But I do have a different interpretation of the reason why Matthew Arnold saw fit to regard the armies as as “ignorant,” which is that the armies were ignorant of the real reasons for the war. This is perhaps an overweeningly 20th idea; or, of course, the words might have been floating about just beneath the surface of his thought.

    Thucydides himself may have come to the words in the same way.

    But other than that, it’s a lovely posting and your points, especially you first point, is excellent.

    You say that

    “[T]here is no substitute for poetry’s ability to merge emotion and mind and gut cognitively, viscerally, and aesthetically.”

    Wikipedia says a good poem is susceptible or various interpretations, and thereby introduces a melding of reactions based on the interplay of emotions evoked by them.

    And as you probably know, the Foot of All Knowledge also mentions that Sophocles saw it before Thucydides, and notes that the ancient Greeks also knew the dying of one faith as it battles with another.

    Thank you. :>)

  13. Julie near Chicago Says:

    I owe Stubbs an apology, for mistaking his notion that a good poem is effective in part as interactions between the cognitive, the emotional, and the gut as a part of Neo’s piece. Mea culpa!

  14. J.J. Says:

    I often feel my education was sorely lacking or that I didn’t get the poetry gene. I have read a lot of poetry, but little has stuck in my emotions. Robert Frost and Robert Service are two poets I have come the closest.

    For me, something of this nature grabs my brain and emotions more than most poetry.
    https://www.youtube.com/embed/mMq1FqiM8Qc
    So much beauty, so much mystery, so little time.

  15. Mac Says:

    One of my very favorite poems.

  16. J.J. Says:

    …….two poets that have come the closest. (Sigh!)

  17. huxley Says:

    I love poetry too but the pickings in that vineyard, at least in America, have been slim for decades now.

    Poetry has been taken over almost entirely by progressives and not to poetry’s benefit — for example, the mediocre to dreadful poems served up at the Clinton and Obama inaugurations. For them the retreat of faith is a feature, not a bug.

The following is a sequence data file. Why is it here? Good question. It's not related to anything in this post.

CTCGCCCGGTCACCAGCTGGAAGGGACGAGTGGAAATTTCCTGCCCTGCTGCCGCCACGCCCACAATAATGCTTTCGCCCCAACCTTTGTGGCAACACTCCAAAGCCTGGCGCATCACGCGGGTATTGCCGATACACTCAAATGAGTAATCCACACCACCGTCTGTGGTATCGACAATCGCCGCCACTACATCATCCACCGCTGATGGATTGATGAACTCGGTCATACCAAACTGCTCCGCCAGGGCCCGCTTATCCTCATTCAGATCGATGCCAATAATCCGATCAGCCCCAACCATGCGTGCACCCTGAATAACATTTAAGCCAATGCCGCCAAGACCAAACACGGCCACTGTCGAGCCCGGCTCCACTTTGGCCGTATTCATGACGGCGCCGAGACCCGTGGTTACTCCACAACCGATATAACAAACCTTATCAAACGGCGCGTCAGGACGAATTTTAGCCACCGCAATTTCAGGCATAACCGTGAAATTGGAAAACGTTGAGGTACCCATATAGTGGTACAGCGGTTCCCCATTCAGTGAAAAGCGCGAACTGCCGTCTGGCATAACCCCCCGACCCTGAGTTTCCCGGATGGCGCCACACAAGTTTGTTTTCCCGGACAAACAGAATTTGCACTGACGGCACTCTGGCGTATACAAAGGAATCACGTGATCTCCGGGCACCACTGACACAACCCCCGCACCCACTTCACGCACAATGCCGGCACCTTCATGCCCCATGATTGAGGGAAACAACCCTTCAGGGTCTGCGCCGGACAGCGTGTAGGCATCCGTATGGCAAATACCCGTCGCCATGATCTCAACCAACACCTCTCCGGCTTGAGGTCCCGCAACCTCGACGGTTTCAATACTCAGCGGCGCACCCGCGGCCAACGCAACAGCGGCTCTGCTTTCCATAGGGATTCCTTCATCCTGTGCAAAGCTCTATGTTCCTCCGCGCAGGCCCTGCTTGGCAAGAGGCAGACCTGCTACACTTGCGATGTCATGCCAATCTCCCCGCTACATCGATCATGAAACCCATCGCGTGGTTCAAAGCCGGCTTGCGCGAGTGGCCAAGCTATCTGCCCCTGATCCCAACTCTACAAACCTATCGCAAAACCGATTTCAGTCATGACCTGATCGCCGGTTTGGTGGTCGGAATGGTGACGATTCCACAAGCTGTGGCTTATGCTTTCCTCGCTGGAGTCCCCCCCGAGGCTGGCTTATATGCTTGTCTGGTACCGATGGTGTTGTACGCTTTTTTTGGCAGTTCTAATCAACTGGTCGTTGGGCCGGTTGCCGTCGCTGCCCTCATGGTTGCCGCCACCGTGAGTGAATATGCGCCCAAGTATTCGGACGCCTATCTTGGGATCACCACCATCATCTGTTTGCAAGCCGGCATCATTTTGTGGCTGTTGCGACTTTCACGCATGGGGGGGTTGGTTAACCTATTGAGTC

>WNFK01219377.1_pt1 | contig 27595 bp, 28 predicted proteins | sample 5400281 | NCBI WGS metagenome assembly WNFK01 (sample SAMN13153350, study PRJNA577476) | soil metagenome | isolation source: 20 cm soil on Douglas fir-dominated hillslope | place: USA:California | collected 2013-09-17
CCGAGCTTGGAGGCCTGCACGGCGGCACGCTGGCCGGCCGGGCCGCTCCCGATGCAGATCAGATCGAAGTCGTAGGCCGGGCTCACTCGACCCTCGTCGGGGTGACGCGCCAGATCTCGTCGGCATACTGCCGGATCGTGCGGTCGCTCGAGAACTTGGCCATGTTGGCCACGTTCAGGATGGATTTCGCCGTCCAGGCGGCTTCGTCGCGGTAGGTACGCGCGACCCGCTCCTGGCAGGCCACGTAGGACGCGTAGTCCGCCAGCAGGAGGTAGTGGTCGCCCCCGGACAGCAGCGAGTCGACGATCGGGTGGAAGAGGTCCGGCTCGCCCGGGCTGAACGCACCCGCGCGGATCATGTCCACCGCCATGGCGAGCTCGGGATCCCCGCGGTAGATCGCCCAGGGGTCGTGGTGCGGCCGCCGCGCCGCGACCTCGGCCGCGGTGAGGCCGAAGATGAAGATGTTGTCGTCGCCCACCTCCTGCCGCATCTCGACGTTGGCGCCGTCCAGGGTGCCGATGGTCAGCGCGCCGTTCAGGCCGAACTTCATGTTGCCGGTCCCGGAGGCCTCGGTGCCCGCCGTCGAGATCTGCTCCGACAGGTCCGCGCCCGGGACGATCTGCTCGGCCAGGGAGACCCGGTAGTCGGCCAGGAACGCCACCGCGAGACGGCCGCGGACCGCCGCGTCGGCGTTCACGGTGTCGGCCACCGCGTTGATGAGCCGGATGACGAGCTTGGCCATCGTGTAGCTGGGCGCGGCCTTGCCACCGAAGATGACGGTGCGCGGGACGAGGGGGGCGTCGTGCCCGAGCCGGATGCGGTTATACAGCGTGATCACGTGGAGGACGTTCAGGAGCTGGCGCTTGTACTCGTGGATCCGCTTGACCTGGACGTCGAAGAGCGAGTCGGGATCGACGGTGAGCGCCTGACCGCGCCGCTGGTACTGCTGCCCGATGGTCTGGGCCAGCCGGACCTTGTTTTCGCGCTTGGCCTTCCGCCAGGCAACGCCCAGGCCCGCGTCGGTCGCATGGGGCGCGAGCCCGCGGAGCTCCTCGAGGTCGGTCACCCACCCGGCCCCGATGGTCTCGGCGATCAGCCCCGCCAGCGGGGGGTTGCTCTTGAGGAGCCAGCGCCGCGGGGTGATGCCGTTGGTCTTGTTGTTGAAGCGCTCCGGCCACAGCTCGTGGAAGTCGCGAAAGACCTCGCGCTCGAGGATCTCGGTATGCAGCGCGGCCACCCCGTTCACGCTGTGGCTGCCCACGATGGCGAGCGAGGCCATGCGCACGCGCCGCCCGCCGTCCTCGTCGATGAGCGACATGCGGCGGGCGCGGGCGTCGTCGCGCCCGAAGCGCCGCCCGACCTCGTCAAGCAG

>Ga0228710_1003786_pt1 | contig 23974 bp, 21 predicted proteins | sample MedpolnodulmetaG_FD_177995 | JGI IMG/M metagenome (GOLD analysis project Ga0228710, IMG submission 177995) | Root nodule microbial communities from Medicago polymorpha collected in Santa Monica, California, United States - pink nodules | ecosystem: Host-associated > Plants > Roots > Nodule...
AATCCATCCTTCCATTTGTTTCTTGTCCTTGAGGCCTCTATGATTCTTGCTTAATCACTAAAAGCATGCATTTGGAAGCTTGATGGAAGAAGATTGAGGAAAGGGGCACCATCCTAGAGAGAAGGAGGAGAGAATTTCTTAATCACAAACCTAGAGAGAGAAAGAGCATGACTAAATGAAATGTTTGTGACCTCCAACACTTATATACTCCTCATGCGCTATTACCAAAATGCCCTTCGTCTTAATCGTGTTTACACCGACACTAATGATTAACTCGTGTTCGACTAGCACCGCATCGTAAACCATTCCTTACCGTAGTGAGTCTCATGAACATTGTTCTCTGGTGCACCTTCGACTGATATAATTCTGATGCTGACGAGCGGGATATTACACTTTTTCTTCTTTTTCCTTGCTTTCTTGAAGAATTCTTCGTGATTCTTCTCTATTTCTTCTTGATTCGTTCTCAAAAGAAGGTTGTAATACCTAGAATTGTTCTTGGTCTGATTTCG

It’s a testament to Dover Beach’s truth that poems like Dover Beach are no longer written. Ignorant armies, indeed.

  18. huxley Says:

    Norman Mailer’s “The Armies of the Night” — a reference to Dover Beach — is actually a good read. It’s about the 1967 anti-war march on the Pentagon in which the countercutural movement attempted to exorcise and levitate(!) the Pentagon.

    If you ever wonder what the big deal about Mailer was, Armies is a good book to read, maybe the best. It’s not long and it’s not leaden as much of his later work was. Mailer received a Pulitzer and National Book Award for it.

    Things are pretty crazy in 2016. Things were pretty crazy in 1967 too. It’s much the same battle fifty years later, only another few turns along the spiral of history.

  19. Julie near Chicago Says:

    Huxley,

    “It is hard to disagree” with what you say.

  20. F Says:

    Many years ago, en route without family to some posting in the southern hemisphere, I had an afternoon free in Paris. I had dropped in on several galleries of African art on the west bank, but tired of them: Dogon artifacts were in vogue at the time, and preferring the art of the forested regions to that of the deserts of that great continent, I could only endure so much of that style.

    I walked for a while and found myself at Notre Dame in the early afternoon. I admired it from the outside for a while, then slipped inside. What a treat!

    The cathedral’s organist was practicing and the inside of that great building was filled with rich sound! I took a seat and allowed the music to wash over me, disjointed as it was because this was a time for the musician to learn, not perform. He tried a passage, then returned and tried it again, finally moving on.

    No matter — the rich sounds inside that great hall were amazing. I stayed until the organist was satisfied and switched off the instrument, then I stayed a little longer only gradually becoming aware of the tourists wandering in and shuffling around.